John Owen, The Mortification of Sin, Chapter 9

7 09 2009

By Jared Heatherly

Summary:

In chapter 5, Owen proposed the question, “Suppose a man to be a true believer, and yet finds in himself a powerful indwelling sin, leading him captive to the law of it, consuming his heart with trouble, perplexing his thoughts, weakening his soul as to duties of communion with God, disquieting him as to peace, and perhaps defiling his conscience, and exposing him to hardening through the deceitfulness of sin, what shall he do?”
In answer to that question, first, he showed what it is to mortify any sin (chapters 5-6). Next, he gave ways and means whereby a soul may proceed to the mortification of any particular lust and sin (chapters 7-8). In chapter 9, he begins to lay out more specific, practical considerations of guidance for a professing believer in such a state.
Chapter 9 is dedicated to exposing dangerous marks and symptoms that ought to put us on notice that our hearts are in big trouble, that extraordinary measures need to be taken that our hearts might be restored.
After listing 6 such dangerous marks and symptoms, he ends the chapter with a sobering caution that if we find these marks and symptoms in our hearts, we would do well to examine ourselves to see whether we be in the faith (2 Corinthians 13:5). “But that any man is so, he must look for other evidences if he will have peace.”

Possible discussion points:

D1- Under the first dangerous mark and symptom, Owen lists several things that “eat up” duties whereby we ought to hold constant communion with God. One of those listed is “greediness of study.” Reflect on the difference between study (especially bible study and theological study) and communion with God.
D2- At the end of the chapter, Owen says that if we find our hearts full of these dangerous marks and symptoms, we need to realize that true believers can be ensnared in these, but when these are persisting in the heart, that one should not conclude that he is a believer. Instead, Romans 7 contains the description of the regenerate man. He is clearly challenging us to examine our hearts. What is the difference between this examination and what he discusses under the second dangerous mark and symptom, trying to offset the conviction of sin with searching the heart “to see what evidences he can find of a good condition…”?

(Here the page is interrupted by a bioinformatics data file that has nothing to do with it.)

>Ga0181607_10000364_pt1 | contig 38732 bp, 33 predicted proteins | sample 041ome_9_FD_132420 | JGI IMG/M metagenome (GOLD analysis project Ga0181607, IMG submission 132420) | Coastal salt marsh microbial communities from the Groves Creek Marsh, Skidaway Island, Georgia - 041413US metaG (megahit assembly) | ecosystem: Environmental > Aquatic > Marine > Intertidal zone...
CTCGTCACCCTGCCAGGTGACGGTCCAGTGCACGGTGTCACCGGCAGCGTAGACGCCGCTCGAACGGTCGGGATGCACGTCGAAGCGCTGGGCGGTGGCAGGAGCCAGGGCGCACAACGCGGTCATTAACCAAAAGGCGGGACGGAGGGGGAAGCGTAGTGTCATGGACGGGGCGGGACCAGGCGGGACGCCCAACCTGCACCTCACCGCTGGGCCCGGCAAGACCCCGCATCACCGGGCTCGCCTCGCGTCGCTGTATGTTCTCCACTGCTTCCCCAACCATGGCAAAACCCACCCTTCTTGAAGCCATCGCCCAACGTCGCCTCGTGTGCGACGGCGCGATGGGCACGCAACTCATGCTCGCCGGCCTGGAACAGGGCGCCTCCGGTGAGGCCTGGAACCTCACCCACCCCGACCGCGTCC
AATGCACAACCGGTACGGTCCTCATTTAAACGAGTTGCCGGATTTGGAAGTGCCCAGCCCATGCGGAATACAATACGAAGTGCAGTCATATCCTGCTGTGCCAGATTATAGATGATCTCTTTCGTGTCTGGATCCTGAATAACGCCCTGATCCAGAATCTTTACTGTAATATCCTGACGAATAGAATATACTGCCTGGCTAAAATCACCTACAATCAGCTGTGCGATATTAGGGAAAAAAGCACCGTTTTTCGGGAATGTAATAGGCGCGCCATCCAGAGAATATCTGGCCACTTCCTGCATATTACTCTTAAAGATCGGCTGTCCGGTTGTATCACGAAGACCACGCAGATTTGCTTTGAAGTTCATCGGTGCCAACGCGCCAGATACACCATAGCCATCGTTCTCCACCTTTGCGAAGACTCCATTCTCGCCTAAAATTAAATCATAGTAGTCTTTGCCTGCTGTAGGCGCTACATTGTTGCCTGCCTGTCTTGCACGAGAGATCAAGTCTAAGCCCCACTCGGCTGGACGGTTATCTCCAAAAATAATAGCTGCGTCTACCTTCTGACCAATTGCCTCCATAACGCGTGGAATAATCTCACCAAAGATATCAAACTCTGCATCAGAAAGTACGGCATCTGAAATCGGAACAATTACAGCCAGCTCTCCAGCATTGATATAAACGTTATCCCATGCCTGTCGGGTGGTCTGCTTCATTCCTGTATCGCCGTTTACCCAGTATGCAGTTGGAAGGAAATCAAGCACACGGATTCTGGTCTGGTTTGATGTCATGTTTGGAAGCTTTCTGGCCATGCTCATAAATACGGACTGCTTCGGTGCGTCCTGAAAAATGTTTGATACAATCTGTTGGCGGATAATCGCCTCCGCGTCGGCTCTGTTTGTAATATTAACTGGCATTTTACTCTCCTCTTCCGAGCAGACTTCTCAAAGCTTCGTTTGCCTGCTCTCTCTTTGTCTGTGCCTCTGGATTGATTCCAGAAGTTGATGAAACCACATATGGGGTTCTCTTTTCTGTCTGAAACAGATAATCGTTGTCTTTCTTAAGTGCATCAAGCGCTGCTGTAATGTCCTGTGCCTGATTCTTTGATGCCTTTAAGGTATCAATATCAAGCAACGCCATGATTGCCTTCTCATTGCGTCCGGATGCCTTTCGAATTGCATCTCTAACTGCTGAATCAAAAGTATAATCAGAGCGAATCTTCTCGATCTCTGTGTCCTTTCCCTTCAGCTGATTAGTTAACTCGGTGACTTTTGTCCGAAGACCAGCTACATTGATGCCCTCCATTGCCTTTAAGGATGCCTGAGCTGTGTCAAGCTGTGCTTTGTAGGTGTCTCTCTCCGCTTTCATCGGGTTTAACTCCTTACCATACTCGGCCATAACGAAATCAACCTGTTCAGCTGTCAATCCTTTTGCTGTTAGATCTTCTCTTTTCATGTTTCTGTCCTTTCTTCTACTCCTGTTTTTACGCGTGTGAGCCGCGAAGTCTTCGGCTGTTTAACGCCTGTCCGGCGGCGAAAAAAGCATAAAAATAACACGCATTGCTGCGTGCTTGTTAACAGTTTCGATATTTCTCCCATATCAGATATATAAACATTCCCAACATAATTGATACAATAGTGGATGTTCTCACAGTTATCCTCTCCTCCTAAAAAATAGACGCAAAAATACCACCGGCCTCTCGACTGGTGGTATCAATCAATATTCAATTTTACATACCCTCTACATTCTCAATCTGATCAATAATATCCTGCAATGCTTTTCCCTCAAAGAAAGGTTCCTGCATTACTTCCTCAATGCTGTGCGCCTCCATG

D3- Interact with Owen’s statement regarding applying grace and mercy to an unmortified sin, “The flesh would fain be indulged unto upon the account of grace, and every word that is spoken of mercy, it stands ready to catch at and to pervert it, to its own corrupt aims and purposes.”
D4- Under the fourth dangerous mark and symptom, he speaks a lot of trying to oppose sin by legal accounts (shame and fear) instead of “gospel weapons.” Discuss the connection between a believer trying to oppose sin by legal accounts and Owen’s connection of a lack of assurance of salvation.
D5- How can we personally, as well as in dealing with others, exercise our duty to mortify sin, while at the same time, seek and rely on the sovereign grace of God (mentioned in the last dangerous mark and symptom) to deal with our prevailing lusts?

Format:

In the discussion of each chapter I have included a short summary of its content and some possible discussion points. Feel free to discuss whatever you want within the chapter though. So that our discussion has some organization, please identify the discussion point. For instance, if you are planning on posting a thought on the third discussion point, begin your post with “d. 3.” If you wanted to post on your own discussion point, then begin with “d. general.”

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4 responses

7 09 2009
Andrew Henderson

Jared, great job. Thank you so much for taking the chapter.